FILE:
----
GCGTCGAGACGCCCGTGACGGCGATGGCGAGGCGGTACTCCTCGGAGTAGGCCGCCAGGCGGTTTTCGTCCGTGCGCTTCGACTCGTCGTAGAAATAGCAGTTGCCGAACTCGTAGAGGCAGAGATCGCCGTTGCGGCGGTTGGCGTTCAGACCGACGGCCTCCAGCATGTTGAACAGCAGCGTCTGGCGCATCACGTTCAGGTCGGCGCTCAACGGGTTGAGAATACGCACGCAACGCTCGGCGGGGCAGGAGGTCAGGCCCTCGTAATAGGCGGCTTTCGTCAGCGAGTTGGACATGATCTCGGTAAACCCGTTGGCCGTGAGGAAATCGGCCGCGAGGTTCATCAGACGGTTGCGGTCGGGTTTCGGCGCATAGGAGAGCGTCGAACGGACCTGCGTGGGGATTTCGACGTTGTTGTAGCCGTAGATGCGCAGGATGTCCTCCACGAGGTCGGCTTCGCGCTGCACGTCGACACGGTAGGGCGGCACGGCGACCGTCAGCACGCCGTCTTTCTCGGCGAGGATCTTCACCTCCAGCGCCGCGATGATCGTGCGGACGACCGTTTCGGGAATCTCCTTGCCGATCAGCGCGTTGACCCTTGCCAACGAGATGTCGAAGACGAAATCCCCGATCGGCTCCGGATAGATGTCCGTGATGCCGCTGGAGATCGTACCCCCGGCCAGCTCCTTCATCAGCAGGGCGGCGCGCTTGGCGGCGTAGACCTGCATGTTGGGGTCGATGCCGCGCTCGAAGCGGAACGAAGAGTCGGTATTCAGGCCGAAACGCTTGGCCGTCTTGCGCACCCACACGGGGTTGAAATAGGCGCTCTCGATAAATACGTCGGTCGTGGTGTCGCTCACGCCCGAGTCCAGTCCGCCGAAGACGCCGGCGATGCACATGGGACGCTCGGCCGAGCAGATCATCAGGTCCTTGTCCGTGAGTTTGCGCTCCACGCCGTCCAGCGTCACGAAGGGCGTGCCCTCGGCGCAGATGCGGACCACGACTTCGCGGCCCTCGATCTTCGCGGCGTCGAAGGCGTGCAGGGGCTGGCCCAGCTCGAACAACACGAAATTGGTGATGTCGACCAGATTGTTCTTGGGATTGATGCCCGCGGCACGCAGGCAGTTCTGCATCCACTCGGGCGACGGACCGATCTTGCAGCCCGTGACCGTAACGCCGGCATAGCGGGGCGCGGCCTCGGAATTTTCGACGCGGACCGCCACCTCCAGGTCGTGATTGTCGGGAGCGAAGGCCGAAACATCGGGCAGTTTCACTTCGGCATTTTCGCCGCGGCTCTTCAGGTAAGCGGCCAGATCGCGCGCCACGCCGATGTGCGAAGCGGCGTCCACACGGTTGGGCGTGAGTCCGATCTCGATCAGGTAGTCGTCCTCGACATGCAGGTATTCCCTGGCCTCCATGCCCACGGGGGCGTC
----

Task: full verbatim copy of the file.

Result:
GCGTCGAGACGCCCGTGACGGCGATGGCGAGGCGGTACTCCTCGGAGTAGGCCGCCAGGCGGTTTTCGTCCGTGCGCTTCGACTCGTCGTAGAAATAGCAGTTGCCGAACTCGTAGAGGCAGAGATCGCCGTTGCGGCGGTTGGCGTTCAGACCGACGGCCTCCAGCATGTTGAACAGCAGCGTCTGGCGCATCACGTTCAGGTCGGCGCTCAACGGGTTGAGAATACGCACGCAACGCTCGGCGGGGCAGGAGGTCAGGCCCTCGTAATAGGCGGCTTTCGTCAGCGAGTTGGACATGATCTCGGTAAACCCGTTGGCCGTGAGGAAATCGGCCGCGAGGTTCATCAGACGGTTGCGGTCGGGTTTCGGCGCATAGGAGAGCGTCGAACGGACCTGCGTGGGGATTTCGACGTTGTTGTAGCCGTAGATGCGCAGGATGTCCTCCACGAGGTCGGCTTCGCGCTGCACGTCGACACGGTAGGGCGGCACGGCGACCGTCAGCACGCCGTCTTTCTCGGCGAGGATCTTCACCTCCAGCGCCGCGATGATCGTGCGGACGACCGTTTCGGGAATCTCCTTGCCGATCAGCGCGTTGACCCTTGCCAACGAGATGTCGAAGACGAAATCCCCGATCGGCTCCGGATAGATGTCCGTGATGCCGCTGGAGATCGTACCCCCGGCCAGCTCCTTCATCAGCAGGGCGGCGCGCTTGGCGGCGTAGACCTGCATGTTGGGGTCGATGCCGCGCTCGAAGCGGAACGAAGAGTCGGTATTCAGGCCGAAACGCTTGGCCGTCTTGCGCACCCACACGGGGTTGAAATAGGCGCTCTCGATAAATACGTCGGTCGTGGTGTCGCTCACGCCCGAGTCCAGTCCGCCGAAGACGCCGGCGATGCACATGGGACGCTCGGCCGAGCAGATCATCAGGTCCTTGTCCGTGAGTTTGCGCTCCACGCCGTCCAGCGTCACGAAGGGCGTGCCCTCGGCGCAGATGCGGACCACGACTTCGCGGCCCTCGATCTTCGCGGCGTCGAAGGCGTGCAGGGGCTGGCCCAGCTCGAACAACACGAAATTGGTGATGTCGACCAGATTGTTCTTGGGATTGATGCCCGCGGCACGCAGGCAGTTCTGCATCCACTCGGGCGACGGACCGATCTTGCAGCCCGTGACCGTAACGCCGGCATAGCGGGGCGCGGCCTCGGAATTTTCGACGCGGACCGCCACCTCCAGGTCGTGATTGTCGGGAGCGAAGGCCGAAACATCGGGCAGTTTCACTTCGGCATTTTCGCCGCGGCTCTTCAGGTAAGCGGCCAGATCGCGCGCCACGCCGATGTGCGAAGCGGCGTCCACACGGTTGGGCGTGAGTCCGATCTCGATCAGGTAGTCGTCCTCGACATGCAGGTATTCCCTGGCCTCCATGCCCACGGGGGCGTC